The Herald Bulletin

Morning Update

Annual Report: Health & Public Service

March 22, 2010

Drug, alcohol use high in county

Madison County ranks low in health, high in substance abuse

ANDERSON, Ind. — The county ranks higher than state averages in the usage of drugs, alcohol and tobacco, according to a local epidemiology report released in 2009.

The use of such substances, was also attributed to a recent state health ranking that listed Madison County 79th of 92 counties in terms of health.

With 31 percent of its adult population smoking and 15 percent engaging in binge drinking, the study by the Robert Wood Johnson Foundation and the University of Wisconsin Population Health Institute found that the county is the 13th most unhealthy in the state.

In 2009, the Healthy, Tobacco-free Madison County organization solicited an epidemiology report detailing the county’s use of drugs, alcohol and tobacco.

It found that the county, especially its youth, beat out state and even some national averages in terms of abusing these substances.

The availability of such substances could be to blame.

The epidemiology report found increased alcohol availability across the county.

“The number of retail outlets per 1,000 people in the county is over 18 percent higher than that of the state,” the report noted.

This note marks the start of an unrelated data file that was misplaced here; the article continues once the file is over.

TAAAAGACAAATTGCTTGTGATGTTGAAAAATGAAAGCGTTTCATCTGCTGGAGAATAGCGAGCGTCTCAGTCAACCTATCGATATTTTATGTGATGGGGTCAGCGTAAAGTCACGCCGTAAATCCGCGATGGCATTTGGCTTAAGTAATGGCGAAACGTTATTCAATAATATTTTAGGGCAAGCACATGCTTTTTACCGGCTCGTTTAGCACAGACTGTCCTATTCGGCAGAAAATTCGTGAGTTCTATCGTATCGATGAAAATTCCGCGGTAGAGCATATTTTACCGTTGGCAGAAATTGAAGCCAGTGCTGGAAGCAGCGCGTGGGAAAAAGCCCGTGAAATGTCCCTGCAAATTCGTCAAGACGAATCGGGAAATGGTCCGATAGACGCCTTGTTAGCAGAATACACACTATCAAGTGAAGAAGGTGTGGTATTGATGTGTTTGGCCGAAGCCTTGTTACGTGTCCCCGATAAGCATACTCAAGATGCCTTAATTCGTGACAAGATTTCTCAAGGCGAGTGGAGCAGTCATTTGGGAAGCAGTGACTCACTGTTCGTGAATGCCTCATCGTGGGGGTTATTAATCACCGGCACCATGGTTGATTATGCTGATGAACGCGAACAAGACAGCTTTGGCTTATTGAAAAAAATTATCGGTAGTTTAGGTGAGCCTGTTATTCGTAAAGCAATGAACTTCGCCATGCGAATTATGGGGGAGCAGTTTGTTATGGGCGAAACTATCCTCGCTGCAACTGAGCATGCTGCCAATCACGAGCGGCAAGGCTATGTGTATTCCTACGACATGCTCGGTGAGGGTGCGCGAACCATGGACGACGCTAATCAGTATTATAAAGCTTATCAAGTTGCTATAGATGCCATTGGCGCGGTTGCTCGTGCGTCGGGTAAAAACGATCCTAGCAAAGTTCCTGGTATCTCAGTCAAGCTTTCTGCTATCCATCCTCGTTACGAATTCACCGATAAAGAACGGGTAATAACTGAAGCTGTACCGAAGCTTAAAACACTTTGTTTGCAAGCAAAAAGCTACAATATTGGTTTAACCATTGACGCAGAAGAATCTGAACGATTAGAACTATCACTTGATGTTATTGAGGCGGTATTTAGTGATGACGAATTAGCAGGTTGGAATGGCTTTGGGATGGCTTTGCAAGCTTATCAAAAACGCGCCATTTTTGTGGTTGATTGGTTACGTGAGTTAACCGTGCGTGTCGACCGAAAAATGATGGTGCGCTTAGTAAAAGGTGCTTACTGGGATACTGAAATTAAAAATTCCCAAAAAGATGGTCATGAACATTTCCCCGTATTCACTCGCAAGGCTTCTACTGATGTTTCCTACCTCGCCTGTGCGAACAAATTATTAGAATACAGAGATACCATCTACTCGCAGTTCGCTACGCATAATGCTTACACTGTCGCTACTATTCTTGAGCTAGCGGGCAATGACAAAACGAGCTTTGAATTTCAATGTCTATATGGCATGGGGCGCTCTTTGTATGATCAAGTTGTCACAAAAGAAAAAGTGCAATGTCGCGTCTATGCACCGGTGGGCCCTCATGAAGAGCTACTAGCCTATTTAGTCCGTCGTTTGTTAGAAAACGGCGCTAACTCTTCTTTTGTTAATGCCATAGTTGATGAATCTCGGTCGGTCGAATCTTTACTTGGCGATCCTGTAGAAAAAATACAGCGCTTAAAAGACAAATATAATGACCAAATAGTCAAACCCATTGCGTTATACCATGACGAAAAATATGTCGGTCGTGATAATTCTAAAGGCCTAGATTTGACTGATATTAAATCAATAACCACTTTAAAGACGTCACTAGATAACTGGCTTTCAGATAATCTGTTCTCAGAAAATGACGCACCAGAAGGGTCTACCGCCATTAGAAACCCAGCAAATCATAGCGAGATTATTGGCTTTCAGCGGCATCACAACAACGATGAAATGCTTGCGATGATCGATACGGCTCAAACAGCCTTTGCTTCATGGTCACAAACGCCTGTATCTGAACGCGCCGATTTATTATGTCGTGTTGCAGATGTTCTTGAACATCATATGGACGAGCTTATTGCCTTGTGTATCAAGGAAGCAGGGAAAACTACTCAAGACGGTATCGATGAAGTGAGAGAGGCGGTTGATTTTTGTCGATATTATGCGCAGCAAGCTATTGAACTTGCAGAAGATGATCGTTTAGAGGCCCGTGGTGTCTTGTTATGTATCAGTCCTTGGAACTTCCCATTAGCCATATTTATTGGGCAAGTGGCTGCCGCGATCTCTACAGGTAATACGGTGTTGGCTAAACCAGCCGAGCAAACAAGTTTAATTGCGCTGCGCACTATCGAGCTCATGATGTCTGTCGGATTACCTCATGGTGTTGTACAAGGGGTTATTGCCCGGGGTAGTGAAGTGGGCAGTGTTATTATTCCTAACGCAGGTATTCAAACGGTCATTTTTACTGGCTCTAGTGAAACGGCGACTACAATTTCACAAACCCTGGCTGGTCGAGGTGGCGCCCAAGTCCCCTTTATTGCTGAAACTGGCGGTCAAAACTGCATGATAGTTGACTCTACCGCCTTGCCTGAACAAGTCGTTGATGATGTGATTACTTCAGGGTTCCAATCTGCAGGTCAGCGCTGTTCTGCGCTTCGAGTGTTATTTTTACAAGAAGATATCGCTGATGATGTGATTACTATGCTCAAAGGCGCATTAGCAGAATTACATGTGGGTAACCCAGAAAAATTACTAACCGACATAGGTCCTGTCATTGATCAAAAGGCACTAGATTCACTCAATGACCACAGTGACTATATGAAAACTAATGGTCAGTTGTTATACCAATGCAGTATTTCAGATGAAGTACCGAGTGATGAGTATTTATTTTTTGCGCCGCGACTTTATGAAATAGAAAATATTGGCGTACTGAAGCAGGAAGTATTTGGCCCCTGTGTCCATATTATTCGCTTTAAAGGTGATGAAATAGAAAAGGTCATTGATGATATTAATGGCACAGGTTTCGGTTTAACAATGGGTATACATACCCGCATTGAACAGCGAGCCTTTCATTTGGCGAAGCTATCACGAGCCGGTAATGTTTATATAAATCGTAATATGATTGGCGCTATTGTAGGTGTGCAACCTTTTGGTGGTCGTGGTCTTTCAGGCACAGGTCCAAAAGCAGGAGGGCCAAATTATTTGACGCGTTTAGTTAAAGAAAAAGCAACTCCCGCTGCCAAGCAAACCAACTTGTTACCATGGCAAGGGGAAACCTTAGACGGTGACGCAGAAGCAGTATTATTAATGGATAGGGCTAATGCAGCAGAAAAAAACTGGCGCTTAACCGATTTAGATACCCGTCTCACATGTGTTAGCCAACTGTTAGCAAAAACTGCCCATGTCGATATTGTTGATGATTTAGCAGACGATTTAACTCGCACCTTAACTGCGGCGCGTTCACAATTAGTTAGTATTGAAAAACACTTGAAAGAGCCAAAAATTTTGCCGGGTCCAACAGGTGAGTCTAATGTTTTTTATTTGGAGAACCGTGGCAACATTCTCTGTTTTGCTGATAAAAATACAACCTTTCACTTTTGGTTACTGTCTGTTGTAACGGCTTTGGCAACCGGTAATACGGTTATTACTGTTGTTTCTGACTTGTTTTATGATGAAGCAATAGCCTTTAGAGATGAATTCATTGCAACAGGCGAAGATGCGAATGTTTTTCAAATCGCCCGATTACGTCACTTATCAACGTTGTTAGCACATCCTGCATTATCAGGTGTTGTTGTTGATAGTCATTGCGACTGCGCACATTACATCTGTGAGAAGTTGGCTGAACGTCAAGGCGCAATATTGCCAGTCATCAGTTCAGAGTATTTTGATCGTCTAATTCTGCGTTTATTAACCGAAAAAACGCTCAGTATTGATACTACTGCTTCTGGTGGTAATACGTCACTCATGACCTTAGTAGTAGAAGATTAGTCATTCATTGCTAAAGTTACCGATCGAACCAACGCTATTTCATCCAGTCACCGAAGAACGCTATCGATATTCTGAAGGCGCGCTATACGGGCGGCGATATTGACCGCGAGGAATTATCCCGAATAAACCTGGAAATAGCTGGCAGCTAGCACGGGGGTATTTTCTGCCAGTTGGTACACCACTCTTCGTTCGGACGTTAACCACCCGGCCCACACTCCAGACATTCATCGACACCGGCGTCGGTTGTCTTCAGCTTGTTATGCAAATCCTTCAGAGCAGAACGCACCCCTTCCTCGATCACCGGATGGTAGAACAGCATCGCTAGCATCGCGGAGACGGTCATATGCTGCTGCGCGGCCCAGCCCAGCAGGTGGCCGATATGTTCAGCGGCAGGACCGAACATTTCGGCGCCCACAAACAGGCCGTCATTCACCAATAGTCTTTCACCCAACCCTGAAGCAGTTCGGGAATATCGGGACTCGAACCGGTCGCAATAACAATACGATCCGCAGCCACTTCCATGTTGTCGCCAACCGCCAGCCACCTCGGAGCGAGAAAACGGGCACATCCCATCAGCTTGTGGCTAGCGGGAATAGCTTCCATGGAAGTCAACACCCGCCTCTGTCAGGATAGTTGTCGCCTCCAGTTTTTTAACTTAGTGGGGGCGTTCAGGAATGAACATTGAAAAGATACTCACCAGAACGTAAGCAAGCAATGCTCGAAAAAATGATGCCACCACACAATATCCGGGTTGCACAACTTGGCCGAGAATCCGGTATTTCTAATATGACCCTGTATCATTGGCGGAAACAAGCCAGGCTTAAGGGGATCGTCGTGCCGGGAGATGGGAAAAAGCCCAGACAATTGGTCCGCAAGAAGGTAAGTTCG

Tobacco outlets were also more prevalent.

The number of tobacco outlets per 1,000 people was eight percent higher than the state, the report concluded.

Steve Ford of the Madison County Health Department was surprised to learn that 31 percent of the county’s adults are smokers.

“Why is it high? We’re not out promoting smoking. Is it a mind set?”

Dr. Gary Brazel of Saint John’s Health System said smoking, alcohol and drug use could be high in the county because of the economy, and people’s need to find stress relief.

The negative effects of drug abuse saw an increase from 2008 to 2009, according to Natalia Willemson of the county health department.

In 2008, there were 22 accidental drug overdoses and two suicides by overdose.

In 2009, there were 27 accidental overdoses and five suicides by overdose, she reported.

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Annual Report: Health & Public Service
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